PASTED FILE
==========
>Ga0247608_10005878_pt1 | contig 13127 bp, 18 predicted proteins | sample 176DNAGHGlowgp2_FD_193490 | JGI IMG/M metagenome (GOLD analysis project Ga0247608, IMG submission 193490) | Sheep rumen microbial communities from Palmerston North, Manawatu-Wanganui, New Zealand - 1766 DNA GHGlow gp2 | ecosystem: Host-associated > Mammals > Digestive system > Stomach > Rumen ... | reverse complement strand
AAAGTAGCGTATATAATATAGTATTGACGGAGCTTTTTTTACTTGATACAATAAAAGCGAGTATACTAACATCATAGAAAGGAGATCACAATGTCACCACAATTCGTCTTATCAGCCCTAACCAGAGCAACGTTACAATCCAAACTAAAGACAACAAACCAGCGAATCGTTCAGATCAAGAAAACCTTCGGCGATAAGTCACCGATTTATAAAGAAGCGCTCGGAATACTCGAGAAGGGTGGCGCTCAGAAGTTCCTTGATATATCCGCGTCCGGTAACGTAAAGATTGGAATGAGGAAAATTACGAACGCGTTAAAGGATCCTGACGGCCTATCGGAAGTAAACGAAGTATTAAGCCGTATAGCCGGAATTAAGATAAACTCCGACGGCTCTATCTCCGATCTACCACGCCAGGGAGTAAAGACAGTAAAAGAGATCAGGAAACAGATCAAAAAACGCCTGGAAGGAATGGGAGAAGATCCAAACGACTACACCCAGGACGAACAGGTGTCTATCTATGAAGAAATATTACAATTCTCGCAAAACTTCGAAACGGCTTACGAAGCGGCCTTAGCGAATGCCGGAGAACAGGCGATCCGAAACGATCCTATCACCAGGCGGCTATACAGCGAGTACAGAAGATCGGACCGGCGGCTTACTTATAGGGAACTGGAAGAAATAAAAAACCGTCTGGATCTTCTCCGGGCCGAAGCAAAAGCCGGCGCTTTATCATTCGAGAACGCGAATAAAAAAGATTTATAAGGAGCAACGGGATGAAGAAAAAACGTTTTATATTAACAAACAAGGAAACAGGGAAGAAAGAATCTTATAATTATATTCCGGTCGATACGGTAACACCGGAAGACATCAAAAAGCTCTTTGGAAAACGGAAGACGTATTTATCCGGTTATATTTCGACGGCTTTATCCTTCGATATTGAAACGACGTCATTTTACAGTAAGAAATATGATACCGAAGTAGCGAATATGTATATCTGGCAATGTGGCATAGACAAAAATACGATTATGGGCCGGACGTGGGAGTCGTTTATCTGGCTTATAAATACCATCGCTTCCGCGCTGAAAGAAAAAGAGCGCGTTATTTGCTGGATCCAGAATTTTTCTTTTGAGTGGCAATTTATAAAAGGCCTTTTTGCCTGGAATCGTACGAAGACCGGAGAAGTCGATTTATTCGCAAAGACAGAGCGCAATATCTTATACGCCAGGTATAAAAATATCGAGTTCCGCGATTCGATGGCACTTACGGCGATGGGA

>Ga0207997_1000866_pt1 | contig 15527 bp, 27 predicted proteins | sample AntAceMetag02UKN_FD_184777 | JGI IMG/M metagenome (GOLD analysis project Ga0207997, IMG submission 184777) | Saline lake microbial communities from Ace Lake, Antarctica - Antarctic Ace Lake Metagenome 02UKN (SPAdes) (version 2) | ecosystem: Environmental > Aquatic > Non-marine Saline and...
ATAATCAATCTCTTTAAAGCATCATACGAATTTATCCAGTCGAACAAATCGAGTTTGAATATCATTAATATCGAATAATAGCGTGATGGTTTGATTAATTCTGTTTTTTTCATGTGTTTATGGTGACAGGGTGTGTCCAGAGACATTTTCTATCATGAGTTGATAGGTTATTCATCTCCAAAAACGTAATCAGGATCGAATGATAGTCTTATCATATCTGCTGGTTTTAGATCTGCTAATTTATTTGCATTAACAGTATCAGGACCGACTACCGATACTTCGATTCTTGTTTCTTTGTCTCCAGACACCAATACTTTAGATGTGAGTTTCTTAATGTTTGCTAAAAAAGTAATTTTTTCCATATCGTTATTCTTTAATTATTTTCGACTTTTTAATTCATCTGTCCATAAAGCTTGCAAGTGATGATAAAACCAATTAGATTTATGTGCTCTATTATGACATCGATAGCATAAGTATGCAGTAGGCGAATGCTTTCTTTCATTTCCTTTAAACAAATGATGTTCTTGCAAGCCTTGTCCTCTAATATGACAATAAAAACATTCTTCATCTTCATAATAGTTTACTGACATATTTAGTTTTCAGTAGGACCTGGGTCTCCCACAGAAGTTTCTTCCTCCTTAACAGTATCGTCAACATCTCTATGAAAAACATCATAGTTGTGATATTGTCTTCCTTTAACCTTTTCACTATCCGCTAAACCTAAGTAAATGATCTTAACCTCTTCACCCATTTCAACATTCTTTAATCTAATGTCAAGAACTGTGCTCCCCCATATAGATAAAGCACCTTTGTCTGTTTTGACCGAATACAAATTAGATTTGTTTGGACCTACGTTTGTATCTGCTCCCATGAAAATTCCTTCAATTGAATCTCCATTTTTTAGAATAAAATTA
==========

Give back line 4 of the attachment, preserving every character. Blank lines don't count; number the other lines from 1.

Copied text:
ATAATCAATCTCTTTAAAGCATCATACGAATTTATCCAGTCGAACAAATCGAGTTTGAATATCATTAATATCGAATAATAGCGTGATGGTTTGATTAATTCTGTTTTTTTCATGTGTTTATGGTGACAGGGTGTGTCCAGAGACATTTTCTATCATGAGTTGATAGGTTATTCATCTCCAAAAACGTAATCAGGATCGAATGATAGTCTTATCATATCTGCTGGTTTTAGATCTGCTAATTTATTTGCATTAACAGTATCAGGACCGACTACCGATACTTCGATTCTTGTTTCTTTGTCTCCAGACACCAATACTTTAGATGTGAGTTTCTTAATGTTTGCTAAAAAAGTAATTTTTTCCATATCGTTATTCTTTAATTATTTTCGACTTTTTAATTCATCTGTCCATAAAGCTTGCAAGTGATGATAAAACCAATTAGATTTATGTGCTCTATTATGACATCGATAGCATAAGTATGCAGTAGGCGAATGCTTTCTTTCATTTCCTTTAAACAAATGATGTTCTTGCAAGCCTTGTCCTCTAATATGACAATAAAAACATTCTTCATCTTCATAATAGTTTACTGACATATTTAGTTTTCAGTAGGACCTGGGTCTCCCACAGAAGTTTCTTCCTCCTTAACAGTATCGTCAACATCTCTATGAAAAACATCATAGTTGTGATATTGTCTTCCTTTAACCTTTTCACTATCCGCTAAACCTAAGTAAATGATCTTAACCTCTTCACCCATTTCAACATTCTTTAATCTAATGTCAAGAACTGTGCTCCCCCATATAGATAAAGCACCTTTGTCTGTTTTGACCGAATACAAATTAGATTTGTTTGGACCTACGTTTGTATCTGCTCCCATGAAAATTCCTTCAATTGAATCTCCATTTTTTAGAATAAAATTA